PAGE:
• Install developermenu.efi. This can be completed by exploiting access to file system in some manner (e.g. via SSH, MTP or File Explorer). I use the File Explorer approach on Windows 10 Mobile 10586 to backup/replace resetphone.efi. I do not recommend using MTP due to its inherent flakiness. Detailing how to do this is out of scope for this blog post, but remember: Interop Unlock requires Windows 10 Mobile 14393 or earlier so a reflash will most certainly be required.
  • Enter mass storage mode via the newly installed app triggering a phone reset. (Remember, we replaced the resetphone.efi application with our developer menu application.)
  • Exploit EFI variable storage (thanks Rene!) and patch mobilestartup.efi to prevent policy reinstalls.

Before we can exploit EFI variable storage, however, some additional set up is required:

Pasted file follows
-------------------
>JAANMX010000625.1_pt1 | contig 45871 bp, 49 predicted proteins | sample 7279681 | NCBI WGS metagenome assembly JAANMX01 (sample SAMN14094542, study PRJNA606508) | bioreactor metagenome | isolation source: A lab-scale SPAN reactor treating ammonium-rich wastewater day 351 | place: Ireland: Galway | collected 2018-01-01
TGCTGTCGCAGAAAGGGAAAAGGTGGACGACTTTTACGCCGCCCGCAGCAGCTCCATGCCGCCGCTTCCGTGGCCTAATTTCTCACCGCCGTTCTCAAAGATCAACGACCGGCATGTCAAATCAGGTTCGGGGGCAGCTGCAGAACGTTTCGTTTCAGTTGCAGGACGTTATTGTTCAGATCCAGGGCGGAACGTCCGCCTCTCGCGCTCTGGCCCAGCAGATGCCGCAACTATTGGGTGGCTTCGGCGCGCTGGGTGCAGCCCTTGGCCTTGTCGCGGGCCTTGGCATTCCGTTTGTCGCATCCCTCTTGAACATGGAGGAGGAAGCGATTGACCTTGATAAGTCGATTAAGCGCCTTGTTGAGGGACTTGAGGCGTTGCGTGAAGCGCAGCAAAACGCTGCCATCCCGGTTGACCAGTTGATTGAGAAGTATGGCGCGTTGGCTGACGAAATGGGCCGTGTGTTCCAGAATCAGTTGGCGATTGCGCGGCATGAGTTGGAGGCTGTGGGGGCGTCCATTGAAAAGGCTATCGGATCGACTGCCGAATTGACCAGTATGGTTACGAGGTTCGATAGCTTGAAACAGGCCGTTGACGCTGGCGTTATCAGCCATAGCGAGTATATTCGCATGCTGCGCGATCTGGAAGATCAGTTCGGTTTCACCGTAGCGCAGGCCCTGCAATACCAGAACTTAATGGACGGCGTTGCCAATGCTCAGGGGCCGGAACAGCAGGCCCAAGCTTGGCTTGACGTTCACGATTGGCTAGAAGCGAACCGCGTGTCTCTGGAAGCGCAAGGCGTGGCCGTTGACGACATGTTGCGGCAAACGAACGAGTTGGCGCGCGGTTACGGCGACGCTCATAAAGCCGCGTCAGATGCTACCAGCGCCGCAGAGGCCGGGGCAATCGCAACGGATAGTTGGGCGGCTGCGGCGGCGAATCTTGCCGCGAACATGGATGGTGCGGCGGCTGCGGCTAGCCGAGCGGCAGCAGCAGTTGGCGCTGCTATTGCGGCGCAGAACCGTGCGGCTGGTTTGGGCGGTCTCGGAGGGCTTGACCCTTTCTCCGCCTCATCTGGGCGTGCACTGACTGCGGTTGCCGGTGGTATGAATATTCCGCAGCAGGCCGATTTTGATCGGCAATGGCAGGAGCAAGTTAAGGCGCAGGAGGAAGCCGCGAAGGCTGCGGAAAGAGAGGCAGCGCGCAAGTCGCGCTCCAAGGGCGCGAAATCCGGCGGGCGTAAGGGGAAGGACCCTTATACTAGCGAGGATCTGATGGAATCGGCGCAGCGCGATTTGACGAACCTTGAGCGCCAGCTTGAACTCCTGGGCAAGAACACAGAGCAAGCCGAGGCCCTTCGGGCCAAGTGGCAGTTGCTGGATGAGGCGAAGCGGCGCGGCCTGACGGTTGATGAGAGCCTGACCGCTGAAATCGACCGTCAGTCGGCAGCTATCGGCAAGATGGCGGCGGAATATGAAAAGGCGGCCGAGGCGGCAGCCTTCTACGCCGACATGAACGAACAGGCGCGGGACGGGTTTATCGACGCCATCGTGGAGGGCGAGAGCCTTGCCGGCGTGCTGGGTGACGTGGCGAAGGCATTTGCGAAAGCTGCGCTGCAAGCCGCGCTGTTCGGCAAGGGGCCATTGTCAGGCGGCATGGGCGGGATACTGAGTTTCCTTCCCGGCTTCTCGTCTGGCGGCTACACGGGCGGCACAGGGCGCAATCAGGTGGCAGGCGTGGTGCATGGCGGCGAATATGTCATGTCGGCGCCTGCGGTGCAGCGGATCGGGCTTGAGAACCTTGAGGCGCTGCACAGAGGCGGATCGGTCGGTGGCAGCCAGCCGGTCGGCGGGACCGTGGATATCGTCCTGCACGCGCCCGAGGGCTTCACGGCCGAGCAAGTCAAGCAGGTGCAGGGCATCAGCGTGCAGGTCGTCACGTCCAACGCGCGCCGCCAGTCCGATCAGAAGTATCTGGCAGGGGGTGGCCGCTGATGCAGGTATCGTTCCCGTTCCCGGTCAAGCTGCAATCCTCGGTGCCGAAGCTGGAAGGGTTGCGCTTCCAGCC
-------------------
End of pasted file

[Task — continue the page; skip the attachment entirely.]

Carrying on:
• Disable integrity checking (nointegritychecks) in the Boot Configuration Data (BCD) store for the mobile startup entry. (This store is normally located in EFIESP/efi/microsoft/boot/BCD.)
  • Optional) Enable test signing support as well (testsigning) to both the mobile startup and Windows Loader entries.
  • Obtain EFIESP/Windows/System32/boot/mobilestartup.efi from an unlocked Microsoft Lumia device.
  • Replace mobilestartup.efi on your device with the aforementioned copy.

Now, we just need to make a quick change to Rene’s WPInternals tool to fiddle with variable storage:

  • Clone the WPinternals repository. (We’ll be working straight out of the master branch.)